An Introduction to London’s Based Hammer Film Productions

Denis Meikle
Denis Meikle

For some of those involved, Hammer Film Productions’s dedication to “terror and disgust” (as the dictionary defines horror) was never acknowledged as such. Peter Cushing: “I do not like the word horror; I think fantasy is a much better word.” Christopher Lee: “I prefer to call them ‘films of fantasy’ — particularly the ones I have made.” Director Terence Fisher: “I object to my films being called ‘horror pictures.’ I prefer my work to be known as macabre.” But the public thought differently. They were not concerned with such fine distinctions. To them, Hammer Film Productions made horror films, pure and simple. And so, for twenty-one years, horror was to be Hammer Film Productions’s stock-in-trade.

In that time, the company produced more than sixty features tailored for or sold to the horror-thriller market. Of these, the majority were set in a dislocated but quintessentially Victorian Gothic hinterland: hybrid period pieces that more or less evolved a distinctive generic style of their own.

The first of them was ‘The Curse of Frankenstein’. That it marked a watershed — perhaps the watershed in the history of the horror film — is now beyond dispute, but the stylistic unity they all shared would come to be appreciated the world over and designated by the eponymous sobriquet of “Hammer Horror.”

In terms of a body of work being so identified with one company or individual that the two become entirely indivisible, only the thrillers of Alfred Hitchcock have been the recipients of a similar accolade.

Critics of the time hated everything that Hammer Film Productions did and stood for. When it introduced blood into its films, they complained about the blood; when it introduced sex, they complained about the sex.

And when — unpalatably — it mixed the two, then the end of civilization as we knew it was deemed to be at hand. It was the same reaction that greeted Matthew Gregory Lewis’s Gothic splatter-piece ‘The Monk’ some 160 years before.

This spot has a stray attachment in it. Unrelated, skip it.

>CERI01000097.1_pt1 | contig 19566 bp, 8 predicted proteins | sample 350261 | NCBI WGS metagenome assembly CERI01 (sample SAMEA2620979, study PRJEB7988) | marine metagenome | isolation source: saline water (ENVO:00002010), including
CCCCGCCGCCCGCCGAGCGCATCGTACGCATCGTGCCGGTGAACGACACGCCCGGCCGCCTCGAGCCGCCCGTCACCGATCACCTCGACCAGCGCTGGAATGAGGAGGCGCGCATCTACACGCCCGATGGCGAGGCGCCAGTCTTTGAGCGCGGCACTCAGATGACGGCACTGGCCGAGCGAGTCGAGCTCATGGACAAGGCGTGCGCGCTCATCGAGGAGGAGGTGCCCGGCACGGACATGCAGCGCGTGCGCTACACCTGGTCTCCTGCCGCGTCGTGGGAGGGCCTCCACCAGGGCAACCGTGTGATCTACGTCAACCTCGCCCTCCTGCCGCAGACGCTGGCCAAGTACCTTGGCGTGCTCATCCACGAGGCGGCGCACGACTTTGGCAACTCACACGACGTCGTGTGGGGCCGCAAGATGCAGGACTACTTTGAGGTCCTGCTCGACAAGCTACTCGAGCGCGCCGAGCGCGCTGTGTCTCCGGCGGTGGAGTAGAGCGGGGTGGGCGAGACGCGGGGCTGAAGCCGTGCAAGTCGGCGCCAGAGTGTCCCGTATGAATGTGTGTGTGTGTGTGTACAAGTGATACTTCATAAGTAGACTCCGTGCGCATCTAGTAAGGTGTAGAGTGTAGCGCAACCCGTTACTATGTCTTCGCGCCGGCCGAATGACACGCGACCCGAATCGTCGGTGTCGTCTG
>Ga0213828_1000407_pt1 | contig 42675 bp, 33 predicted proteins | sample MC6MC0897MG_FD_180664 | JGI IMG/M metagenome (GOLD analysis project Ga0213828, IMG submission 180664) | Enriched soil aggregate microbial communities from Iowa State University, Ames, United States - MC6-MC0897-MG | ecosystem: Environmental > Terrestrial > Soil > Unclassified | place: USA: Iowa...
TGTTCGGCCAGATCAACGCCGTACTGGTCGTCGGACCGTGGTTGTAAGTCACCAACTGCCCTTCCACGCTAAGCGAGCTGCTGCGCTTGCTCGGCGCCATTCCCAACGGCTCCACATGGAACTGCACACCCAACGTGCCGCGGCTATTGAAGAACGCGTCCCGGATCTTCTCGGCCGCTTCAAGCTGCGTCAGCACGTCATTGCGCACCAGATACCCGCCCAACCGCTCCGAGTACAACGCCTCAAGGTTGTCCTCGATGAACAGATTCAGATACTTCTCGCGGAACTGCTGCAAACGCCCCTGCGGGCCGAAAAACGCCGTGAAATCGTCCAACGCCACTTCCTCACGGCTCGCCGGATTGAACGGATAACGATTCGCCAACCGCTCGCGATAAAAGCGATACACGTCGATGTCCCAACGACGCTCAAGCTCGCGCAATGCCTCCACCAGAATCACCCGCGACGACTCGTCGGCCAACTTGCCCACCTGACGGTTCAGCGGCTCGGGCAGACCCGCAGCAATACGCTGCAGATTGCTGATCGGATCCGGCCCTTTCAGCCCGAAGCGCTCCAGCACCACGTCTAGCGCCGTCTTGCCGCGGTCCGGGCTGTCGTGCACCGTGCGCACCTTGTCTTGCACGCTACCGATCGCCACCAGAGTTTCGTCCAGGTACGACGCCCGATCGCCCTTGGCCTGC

Despite this, Hammer Film Productions’s would grow to be one of the most successful British film companies of its day, be the first to receive the Queen’s Award to Industry, become the subject of numerous retrospectives — including a 1971 “Tribute” at London’s National Film Theatre — sire countless international fan clubs, and foster a devotional following around the globe.

It would live to take its rightful place second only to Ealing in the ranks of the great postwar British independents, while its legacy continues to be felt in everything from the recent BBC Television revival of its sci-fi series Doctor Who to stop-motion studio Aardman Animation’s affectionate 2005 feature-length homage, ‘Wallace and Gromit: The Curse of the Were-Rabbit’.

As for myself, I grew up with Hammer Film Productions. Not in the way that I grew up with the Beatles, or “flower power,” or Old Labour in its Wilsonian heyday — not in the way that such broader cultural upheavals affect one’s character, or social or sexual development, or perceptions of the changing world — but in the way that Hammer Film productions’s films were an almost integral part of my everyday sphere of existence, like the “funny papers” in the Daily Express that introduced James Bond to a wider readership, and the musical conservatism of the Light Programme, and the cultural stranglehold of the British Broadcasting Corporation in general.

It was just there, as though it had always been there — and yet Hammer Film Productions had been born, officially, in the same year as I: 1947. It took its first stumbling steps when I did, learned the way of things when I did, reached puberty as I did, spread its wings and reached out to embrace the world in the mid-sixties as all we “baby-boomers” did — only to be disillusioned and disenfranchised a decade later, as I was.

I grew up with Hammer Film Productions, and Hammer Film Productions grew up with me — though Hammer Film Productions was aware of that in less personal terms: I was merely one of the juvenile audience for its B-movie crime capers, from ‘Break in the Circle’ to ‘A Man on the Beach’. I was the pubescent who had discovered Conan Doyle and G. K. Chesterton, and who turned to Hammer Film Productions to see the former, at least, realized in Technicolor on the big screen.

I was the adolescent thrillseeker who sneaked surreptitiously into its “X”-rated examples of a new artistic freedom. I was the teenage pleasure-seeker who fed off its big-budget extravaganzas. And I was the wiser and sadder young adult who ultimately left it behind, when the relationship grew tired, and stale, and habitual — when Hammer Film Productions itself had begun to think that simply “being there” was enough. I grew up with Hammer Film Productions, and it with me. And a first love remains in the memory always, with affection, and a modicum of bitter-sweet nostalgia. Thus, in the end, this memento — this collective reminiscence — of gilded youth: my own, and that of the British horror film in bloom.